Hall or Nothing Productions Ltd: May 2011

Tuesday, May 31, 2011

The Lord of the Rings: The Card Game - Prologues and Epilogues

Prologues and Epilogues

Something that has been missing from the Lord of the Rings card game is an end to the story once you've completed the scenario.  What happens once you've escaped from Dol Guldur?  Did King Thranduil's message carry?  But I can understand why they didn't include cards for this in the game, especially since there was such an outcry already about the rip-off card distribution in one core set.

In any case, in order to complete the short stories I designed for my own scenarios, I developed the following Prologue cards to be read before starting the adventure.  If you manage to complete all 3 stages you simply flip the card to read the Epilogue on the other side.  Whilst this doesn't affect gameplay (although it does finally instruct you in which order to play them!) I think it rounds out the experience nicely from a thematic point of view.


And the print version:

Thursday, May 26, 2011

Fantasy Quest - A brief word on Stats

A brief word on Stats.

I’ve gone back and forth on this over the years, trying to come up with cool and interesting sounding words to represent the characters’ abilities that connect inextricably with the gameplay.  A hero has Valour, right?  This could mean his strength, or combat ability.  How many different words are there for agility or dexterity that sound new and interesting?  Does magic come from intelligence?  Or spirit?  Or one of those arcane words like ‘mana’?

Let’s face it, they’re all derivative of D&D abilities in one form or another.  That’s fair enough, but my constant aim has been on emphasising the story of the adventures, and how to translate those abilities into the story aspect of the game without having to talk about Charisma and Wisdom and such.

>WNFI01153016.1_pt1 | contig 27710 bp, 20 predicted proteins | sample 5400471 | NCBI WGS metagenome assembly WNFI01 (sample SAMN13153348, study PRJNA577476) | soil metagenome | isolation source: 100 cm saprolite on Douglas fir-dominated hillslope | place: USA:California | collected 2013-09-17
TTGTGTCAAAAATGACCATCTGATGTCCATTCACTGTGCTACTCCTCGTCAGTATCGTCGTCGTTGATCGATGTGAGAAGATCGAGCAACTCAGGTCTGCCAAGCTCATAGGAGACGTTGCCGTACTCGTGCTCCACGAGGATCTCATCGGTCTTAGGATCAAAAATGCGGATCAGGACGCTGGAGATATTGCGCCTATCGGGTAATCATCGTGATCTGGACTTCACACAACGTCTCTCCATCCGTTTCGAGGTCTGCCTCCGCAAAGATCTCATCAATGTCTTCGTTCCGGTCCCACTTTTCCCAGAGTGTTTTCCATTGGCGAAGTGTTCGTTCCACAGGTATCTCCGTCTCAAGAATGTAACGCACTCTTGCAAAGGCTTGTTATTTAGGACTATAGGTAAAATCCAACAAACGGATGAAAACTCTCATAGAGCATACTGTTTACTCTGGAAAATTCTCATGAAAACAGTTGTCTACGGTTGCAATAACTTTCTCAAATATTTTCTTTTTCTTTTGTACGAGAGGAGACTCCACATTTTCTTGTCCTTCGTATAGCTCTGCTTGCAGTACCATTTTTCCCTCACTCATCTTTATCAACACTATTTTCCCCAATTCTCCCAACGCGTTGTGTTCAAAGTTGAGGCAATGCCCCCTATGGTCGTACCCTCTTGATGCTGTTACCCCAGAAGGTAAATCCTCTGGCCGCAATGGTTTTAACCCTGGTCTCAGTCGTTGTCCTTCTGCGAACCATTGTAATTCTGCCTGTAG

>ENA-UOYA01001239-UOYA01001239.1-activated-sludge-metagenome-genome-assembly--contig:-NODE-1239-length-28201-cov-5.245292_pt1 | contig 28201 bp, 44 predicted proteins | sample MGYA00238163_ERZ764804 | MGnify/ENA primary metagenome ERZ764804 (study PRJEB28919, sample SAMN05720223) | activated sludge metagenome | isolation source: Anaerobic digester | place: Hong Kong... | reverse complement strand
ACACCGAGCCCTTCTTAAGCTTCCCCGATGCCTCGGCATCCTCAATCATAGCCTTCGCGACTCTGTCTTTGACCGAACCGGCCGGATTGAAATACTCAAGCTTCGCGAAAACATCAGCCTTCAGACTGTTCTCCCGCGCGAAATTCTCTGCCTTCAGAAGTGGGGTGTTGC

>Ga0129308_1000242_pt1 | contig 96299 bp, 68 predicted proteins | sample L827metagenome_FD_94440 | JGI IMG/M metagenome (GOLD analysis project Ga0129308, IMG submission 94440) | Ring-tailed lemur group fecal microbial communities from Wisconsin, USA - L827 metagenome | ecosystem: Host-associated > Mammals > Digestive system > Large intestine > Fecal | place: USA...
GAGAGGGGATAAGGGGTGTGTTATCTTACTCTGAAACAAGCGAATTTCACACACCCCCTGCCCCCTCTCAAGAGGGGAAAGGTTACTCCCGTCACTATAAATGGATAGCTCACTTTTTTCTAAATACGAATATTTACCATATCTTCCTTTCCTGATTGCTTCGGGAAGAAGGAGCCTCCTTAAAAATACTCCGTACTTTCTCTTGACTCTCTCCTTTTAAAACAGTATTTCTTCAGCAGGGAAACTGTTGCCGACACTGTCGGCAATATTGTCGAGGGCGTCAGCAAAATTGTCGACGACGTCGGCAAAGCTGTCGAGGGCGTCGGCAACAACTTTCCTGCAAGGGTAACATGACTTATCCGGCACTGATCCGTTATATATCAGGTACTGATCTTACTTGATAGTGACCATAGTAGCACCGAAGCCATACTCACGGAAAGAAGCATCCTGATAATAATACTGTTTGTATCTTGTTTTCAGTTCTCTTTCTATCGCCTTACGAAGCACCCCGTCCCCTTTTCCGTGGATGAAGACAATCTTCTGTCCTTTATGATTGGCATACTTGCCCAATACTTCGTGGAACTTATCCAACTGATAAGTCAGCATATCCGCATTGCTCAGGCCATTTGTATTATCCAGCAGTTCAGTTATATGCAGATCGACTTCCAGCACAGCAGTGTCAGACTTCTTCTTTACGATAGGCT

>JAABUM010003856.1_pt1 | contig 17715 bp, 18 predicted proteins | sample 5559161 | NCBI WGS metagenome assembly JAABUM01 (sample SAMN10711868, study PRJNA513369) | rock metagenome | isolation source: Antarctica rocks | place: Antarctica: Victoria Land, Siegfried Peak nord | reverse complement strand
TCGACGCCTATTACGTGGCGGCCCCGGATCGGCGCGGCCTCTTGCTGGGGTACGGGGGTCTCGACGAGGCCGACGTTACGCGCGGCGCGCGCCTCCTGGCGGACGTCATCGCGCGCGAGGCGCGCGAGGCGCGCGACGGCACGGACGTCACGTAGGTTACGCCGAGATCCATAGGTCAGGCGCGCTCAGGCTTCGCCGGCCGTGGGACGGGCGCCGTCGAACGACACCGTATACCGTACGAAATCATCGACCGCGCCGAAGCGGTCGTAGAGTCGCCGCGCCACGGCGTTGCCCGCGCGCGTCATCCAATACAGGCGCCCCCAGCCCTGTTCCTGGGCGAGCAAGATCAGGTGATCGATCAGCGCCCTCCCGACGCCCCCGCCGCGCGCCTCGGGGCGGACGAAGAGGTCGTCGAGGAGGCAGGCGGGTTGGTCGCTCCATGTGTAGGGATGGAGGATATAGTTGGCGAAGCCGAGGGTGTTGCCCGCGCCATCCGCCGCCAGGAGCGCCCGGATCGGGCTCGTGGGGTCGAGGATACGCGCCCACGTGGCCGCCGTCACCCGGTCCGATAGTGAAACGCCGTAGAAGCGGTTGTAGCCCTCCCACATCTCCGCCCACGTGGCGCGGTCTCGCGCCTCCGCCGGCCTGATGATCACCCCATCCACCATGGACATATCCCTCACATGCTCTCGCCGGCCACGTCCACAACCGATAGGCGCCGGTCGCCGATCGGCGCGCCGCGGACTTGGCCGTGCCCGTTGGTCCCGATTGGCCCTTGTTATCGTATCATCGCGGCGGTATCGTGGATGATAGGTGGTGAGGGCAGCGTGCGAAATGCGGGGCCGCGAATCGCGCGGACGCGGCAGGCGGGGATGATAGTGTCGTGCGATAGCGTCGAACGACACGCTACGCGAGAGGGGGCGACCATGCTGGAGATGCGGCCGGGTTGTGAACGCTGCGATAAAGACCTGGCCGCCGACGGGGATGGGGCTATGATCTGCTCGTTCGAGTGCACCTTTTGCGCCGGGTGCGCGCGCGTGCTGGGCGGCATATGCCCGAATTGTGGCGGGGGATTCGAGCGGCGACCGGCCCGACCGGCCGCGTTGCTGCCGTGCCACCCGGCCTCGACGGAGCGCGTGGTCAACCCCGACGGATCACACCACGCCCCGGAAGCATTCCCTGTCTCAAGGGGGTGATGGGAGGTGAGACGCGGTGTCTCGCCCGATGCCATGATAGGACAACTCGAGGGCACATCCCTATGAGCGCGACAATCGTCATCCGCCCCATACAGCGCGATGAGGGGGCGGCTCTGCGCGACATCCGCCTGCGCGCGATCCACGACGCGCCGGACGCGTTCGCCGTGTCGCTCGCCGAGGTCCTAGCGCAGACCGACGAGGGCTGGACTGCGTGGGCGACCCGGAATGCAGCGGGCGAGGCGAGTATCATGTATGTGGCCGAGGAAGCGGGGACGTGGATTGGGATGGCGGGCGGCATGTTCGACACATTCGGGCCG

Whilst developing the Keywords for the various places, allies, titles and characters in Fantasy Quest, repeating themes and ideas kept emerging.  And I had to start putting a limitation on how many different ways you could interact with the people and environments or the game options would spiral out of control, or I’d end up writing a book - like the (awesome) Book of Tales from Tales of the Arabian Nights.  To that end I decided to use ‘doing’ verbs for characters’ stats.  This also allowed me to neatly insert them into story and quest cards.

So you meet a stranger, and you want to talk to them.  To get the information or item or help that you need from this stranger you’d need to maybe convince them of your needs.  Perhaps they’re a cowardly thief and you need to bully them into giving back stolen goods?  Maybe they’re a noble guardian and you need to convince them of your integrity to let you pass?  Possibly you need to flirt with the royal envoy for them to send aid?  Okay, so all of this requires you to INFLUENCE that person.  Which means a saga or quest card might ask you to “INFLUENCE the HERMIT to obtain the LOCATION of the SPELL, and use this to STUDY the DEMON threat.”